US drug imports rising despite warnings, FDA says.
According to government officials, "thousands of packages" containing imported prescription drugs enter the U.S. every year, and it is "impossible for border inspectors to check most of them." A flood of cheaper prescription medications may seem like a boon to U.S. consumers, but safety concerns cannot be breezily waived aside, as many industry critics would like. According to one FDA official, "personal importation can never be made safe and effective." Drug importation, however, will happen if policymakers fail to make the case that market driven innovation and improvement of the drug discovery process are not better alternatives than importing Canadian (or European) price controls.
In a Shift, Bush Moves to Block Medical Suits
Asking local juries to conscientiously sift through mountains of complex scientific evidence (that has already been reviewed by experts at the FDA) in the emotionally fraught confines of a court room is asking the tort system to bear a responsibility it is not designed for.
The FDA already has an extensive mechanism for reviewing the safety and efficacy of drugs, and can review evidence from industry, consumer groups, physicians, and policymakers both before and after a drug has been approved for marketing. The FDA's stance on federal pre-emption of tort claims underscores the reality that a single devastating judgment against a drug or device manufacturer could remove an otherwise life-saving device from the market and weaken the broader financial incentives driving medical innovation. For more on this important issue see Robert Goldberg's The Sacking of Troy and Robert Pollack’s Dems Win Round One in Hinchey V. Troy.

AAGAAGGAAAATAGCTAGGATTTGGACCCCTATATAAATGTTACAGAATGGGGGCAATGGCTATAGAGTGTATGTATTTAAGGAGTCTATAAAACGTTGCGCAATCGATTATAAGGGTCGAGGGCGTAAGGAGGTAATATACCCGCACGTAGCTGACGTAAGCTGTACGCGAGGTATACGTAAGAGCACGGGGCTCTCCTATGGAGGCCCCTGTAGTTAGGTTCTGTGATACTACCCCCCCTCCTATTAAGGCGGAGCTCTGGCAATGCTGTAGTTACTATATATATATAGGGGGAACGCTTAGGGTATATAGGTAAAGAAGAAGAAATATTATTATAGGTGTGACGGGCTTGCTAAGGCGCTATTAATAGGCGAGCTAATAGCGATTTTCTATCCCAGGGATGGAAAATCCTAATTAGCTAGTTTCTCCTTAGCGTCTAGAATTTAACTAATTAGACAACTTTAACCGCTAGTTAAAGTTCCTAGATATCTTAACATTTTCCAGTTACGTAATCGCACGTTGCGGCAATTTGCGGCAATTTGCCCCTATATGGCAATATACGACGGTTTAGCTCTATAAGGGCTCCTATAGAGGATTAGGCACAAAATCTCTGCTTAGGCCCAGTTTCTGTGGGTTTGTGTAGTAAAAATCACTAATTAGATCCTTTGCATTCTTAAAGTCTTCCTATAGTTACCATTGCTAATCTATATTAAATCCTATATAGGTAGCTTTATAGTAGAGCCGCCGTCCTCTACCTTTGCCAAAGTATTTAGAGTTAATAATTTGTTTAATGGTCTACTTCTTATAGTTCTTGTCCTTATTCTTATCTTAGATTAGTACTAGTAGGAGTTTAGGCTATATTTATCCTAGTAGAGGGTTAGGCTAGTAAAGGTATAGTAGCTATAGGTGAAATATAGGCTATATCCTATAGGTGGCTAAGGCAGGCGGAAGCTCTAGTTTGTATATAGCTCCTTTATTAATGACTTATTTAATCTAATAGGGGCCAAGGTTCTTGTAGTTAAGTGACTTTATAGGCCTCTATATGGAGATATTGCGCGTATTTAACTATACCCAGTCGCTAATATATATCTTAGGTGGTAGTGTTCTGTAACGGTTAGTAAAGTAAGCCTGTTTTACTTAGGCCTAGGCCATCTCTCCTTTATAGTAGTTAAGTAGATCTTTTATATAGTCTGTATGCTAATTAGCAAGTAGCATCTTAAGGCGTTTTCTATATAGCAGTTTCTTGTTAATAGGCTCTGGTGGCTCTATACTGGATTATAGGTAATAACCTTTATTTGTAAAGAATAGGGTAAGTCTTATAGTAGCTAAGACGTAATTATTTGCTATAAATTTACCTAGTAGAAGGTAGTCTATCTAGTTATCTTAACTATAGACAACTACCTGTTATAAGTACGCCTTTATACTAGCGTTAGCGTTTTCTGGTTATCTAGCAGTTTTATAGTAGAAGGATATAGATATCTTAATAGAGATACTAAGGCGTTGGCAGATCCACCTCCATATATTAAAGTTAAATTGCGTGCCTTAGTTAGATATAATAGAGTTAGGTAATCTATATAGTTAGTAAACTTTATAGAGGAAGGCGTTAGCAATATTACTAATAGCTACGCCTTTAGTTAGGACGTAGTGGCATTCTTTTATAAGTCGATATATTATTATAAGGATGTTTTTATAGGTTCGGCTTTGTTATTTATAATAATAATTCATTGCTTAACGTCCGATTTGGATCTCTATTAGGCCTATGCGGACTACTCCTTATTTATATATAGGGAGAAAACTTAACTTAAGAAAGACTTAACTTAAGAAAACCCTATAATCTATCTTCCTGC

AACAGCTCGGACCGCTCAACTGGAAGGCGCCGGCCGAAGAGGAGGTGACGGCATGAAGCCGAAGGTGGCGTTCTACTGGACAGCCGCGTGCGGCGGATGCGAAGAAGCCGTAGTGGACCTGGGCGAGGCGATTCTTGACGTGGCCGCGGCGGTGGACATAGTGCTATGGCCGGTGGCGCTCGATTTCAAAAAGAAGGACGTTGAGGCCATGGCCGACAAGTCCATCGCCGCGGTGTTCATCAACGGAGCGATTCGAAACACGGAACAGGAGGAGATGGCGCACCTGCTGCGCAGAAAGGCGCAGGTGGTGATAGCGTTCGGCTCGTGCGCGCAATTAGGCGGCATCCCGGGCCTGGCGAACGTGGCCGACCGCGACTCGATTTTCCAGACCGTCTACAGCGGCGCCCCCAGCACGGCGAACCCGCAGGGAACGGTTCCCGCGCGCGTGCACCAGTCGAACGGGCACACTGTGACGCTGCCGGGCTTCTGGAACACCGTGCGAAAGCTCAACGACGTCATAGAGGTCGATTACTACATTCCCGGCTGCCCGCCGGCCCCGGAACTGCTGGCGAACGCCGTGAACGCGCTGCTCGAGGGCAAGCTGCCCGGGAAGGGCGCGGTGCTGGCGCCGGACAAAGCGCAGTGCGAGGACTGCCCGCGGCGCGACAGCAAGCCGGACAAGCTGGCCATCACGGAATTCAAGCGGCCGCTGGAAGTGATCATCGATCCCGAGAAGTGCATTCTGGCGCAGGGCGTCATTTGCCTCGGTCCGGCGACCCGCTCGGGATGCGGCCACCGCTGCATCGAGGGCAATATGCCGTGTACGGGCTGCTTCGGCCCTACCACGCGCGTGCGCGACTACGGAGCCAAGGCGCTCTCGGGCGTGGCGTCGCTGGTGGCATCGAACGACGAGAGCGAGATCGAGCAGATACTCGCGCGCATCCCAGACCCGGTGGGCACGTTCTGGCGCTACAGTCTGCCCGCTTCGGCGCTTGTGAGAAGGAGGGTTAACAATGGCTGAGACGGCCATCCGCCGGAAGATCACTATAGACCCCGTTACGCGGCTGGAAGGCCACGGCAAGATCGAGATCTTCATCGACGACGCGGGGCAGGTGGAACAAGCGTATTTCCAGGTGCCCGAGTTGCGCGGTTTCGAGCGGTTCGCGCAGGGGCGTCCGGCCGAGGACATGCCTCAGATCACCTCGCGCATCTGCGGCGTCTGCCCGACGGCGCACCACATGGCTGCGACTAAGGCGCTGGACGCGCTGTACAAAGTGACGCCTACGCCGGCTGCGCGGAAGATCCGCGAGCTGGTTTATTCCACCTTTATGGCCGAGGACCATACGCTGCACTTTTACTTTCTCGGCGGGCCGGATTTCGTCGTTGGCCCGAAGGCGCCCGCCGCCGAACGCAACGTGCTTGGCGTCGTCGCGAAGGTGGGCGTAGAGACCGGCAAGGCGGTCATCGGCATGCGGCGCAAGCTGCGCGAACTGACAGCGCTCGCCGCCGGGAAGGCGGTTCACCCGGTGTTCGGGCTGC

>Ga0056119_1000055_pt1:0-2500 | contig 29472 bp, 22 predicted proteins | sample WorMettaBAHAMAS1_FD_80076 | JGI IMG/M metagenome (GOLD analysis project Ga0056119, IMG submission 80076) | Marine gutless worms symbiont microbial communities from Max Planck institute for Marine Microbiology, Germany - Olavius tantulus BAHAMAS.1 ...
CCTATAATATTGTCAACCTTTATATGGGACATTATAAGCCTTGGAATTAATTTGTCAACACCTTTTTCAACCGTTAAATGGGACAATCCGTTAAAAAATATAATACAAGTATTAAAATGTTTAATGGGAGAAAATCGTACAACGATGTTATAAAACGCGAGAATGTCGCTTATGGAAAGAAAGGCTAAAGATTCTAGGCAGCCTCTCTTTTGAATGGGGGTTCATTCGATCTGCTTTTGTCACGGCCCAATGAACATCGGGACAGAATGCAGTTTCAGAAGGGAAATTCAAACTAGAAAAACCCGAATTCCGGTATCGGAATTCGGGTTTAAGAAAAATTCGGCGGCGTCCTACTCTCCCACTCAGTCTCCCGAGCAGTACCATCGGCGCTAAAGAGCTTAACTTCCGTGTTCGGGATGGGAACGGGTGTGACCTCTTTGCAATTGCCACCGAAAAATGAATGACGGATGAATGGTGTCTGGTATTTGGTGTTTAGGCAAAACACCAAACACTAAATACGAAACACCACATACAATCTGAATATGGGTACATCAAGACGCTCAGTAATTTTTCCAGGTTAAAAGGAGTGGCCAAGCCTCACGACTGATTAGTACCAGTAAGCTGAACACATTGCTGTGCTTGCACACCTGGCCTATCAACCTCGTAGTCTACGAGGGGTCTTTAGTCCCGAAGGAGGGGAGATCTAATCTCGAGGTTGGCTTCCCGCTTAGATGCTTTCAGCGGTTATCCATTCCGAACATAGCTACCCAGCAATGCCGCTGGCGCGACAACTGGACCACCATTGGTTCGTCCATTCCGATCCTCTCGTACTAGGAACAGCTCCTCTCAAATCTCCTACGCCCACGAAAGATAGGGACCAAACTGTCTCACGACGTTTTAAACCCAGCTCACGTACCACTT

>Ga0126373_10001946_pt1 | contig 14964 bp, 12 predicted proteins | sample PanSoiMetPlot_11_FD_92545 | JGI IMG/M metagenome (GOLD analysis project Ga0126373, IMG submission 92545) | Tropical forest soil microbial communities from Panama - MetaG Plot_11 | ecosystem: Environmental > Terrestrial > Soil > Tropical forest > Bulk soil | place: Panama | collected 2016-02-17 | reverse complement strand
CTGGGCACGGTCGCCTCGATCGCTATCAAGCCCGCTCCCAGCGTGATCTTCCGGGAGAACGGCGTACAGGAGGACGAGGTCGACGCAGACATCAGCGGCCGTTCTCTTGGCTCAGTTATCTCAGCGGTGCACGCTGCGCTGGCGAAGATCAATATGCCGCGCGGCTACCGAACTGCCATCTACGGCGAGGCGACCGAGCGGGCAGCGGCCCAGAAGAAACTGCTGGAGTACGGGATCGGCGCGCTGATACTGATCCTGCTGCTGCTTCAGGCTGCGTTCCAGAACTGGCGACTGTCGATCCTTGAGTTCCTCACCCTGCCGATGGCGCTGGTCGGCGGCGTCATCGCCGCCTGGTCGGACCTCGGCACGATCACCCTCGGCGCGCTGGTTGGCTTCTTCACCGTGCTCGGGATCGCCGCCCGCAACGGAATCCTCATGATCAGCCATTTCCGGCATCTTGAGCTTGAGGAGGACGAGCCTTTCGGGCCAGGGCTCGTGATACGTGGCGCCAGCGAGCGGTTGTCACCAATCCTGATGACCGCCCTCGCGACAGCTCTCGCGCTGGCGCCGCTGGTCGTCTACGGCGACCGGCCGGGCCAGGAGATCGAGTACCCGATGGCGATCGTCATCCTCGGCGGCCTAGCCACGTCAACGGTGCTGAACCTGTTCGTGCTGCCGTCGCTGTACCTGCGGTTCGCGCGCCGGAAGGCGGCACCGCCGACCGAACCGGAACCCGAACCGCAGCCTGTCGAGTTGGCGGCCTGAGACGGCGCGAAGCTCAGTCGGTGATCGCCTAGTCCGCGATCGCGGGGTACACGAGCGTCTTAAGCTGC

When, last week, the government issued recommendations that patients at high or moderate risk of heart attack lower their LDL or "bad" cholesterol to new, lower levels, people who were already being treated for elevated cholesterol levels undoubtedly took note. But what about Americans who have little time or patience for doctor's visits and have no idea what their cholesterol score is? After all, until you know what your own heart disease risk profile is, you won't take steps to monitor or control your cholesterol levels.
This may change in the near future as an increasing number of relatively inexpensive and sophisticated self-testing kits become available to Americans for ailments ranging from high cholesterol to hepatitis C, HIV, colon cancer, and allergies. While these products are designed to "calm fears and assist doctors", they can also make it easier for physicians and patients to monitor whether or not prescription drugs, once taken, are really as effective as they are purported to be. All-in-all, tests like these put more knowledge in the hands of consumers to better guide their health care decisions.